"Our whole premise as an organization is to get more young people involved in politics, but the culture of politics traditionally is pretty boring, pretty old, and pretty white," says Stevie Valles, the executive director of Chicago Votes. "We couldn't take ourselves seriously trying to recruit people from the communities that we're trying to recruit people from." The Give a Shit Weekend is Chicago Votes' way of meeting young people in Chicago halfway.

At last night's event, the room was filled with young creatives, who were registering to vote at the door, and signing up to volunteer before moving onto the bar or the dance floor, where there was a DJ. I saw a couple of baby boomers walk in, their expressions resembling that of Dorothy's when she woke up in Oz. To my surprise, they actually stayed for the duration of the event, which was pretty cool.

The runway, which doubled as a dance floor after the show.
  • The runway, which doubled as a dance floor after the show.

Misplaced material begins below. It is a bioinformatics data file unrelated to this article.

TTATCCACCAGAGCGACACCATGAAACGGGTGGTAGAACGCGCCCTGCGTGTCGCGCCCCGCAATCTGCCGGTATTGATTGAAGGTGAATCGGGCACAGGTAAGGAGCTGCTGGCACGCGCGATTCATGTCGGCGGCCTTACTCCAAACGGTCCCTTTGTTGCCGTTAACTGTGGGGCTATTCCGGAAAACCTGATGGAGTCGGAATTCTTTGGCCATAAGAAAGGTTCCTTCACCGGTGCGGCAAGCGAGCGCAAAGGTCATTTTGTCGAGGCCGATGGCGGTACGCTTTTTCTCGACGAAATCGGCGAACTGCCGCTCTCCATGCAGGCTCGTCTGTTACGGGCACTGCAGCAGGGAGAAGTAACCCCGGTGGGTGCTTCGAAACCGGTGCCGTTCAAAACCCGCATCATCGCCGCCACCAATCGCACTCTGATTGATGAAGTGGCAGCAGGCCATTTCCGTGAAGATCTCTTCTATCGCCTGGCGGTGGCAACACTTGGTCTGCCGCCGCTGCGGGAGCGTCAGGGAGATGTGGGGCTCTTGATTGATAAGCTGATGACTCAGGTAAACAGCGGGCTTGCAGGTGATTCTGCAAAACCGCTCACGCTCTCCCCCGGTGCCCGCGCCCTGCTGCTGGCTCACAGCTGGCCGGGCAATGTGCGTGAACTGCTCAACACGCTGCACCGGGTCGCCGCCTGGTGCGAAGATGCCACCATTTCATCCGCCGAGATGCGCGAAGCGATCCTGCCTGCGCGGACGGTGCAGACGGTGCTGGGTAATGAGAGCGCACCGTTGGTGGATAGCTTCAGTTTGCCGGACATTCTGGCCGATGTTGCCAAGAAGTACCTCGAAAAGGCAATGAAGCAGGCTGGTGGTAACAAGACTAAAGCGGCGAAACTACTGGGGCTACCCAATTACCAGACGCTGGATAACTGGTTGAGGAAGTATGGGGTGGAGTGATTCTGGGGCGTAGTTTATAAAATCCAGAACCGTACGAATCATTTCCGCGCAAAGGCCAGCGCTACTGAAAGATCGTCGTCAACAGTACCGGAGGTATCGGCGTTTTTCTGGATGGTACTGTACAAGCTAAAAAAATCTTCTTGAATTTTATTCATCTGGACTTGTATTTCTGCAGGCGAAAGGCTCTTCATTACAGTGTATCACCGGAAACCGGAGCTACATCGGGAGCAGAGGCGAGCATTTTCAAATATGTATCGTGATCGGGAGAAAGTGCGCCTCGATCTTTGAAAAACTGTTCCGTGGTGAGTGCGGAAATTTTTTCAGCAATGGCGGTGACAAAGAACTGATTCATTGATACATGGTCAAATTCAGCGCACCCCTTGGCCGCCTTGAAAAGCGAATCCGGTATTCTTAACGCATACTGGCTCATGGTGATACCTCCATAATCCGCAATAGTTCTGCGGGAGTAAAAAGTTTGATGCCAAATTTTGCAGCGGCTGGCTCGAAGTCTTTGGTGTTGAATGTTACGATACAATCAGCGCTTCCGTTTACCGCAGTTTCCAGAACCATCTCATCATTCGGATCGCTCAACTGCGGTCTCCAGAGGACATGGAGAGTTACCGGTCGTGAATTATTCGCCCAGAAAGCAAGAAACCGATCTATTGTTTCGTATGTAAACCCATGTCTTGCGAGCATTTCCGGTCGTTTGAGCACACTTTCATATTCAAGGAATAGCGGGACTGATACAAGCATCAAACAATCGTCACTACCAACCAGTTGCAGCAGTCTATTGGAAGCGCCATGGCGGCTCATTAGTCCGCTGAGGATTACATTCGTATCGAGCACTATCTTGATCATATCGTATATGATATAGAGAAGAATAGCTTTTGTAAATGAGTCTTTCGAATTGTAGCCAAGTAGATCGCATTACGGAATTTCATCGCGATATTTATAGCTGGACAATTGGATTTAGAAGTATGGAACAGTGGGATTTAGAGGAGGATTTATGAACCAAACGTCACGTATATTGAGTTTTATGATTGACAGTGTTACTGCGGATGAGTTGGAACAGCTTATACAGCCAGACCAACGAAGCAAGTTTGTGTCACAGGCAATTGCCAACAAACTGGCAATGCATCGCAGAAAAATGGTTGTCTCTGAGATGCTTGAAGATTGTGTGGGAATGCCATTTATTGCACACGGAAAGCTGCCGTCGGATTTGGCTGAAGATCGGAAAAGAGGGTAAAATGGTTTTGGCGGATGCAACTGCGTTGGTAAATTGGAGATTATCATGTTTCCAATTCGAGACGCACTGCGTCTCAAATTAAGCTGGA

Elijah Runako Boyd, the creator and founder of Runako, draws his inspiration from Chicago. "I'm based [on] the south side of Chicago, and I would say Runako is a direct representation of me and where I come from and my background." He thought getting involved in the Give a Shit Weekend would be an amazing opportunity to get young Chicagoans excited about voting. "Any chance that we get to make a difference [or] a step towards progression is always something that Runako wants to tackle and be a part of." The fashion show reflected Runako's megalocal, community-oriented philosophy with a laid-back energy and friendly models who interacted with the supportive, cheering crowd. They smiled, waved, and sometimes even danced down the runway in bright, shiny mini skirts, crop tops, animal prints, and bold black-and-white patterns.

Elijah Runako and three of his models after the show
  • Elijah Runako and three of his models after the show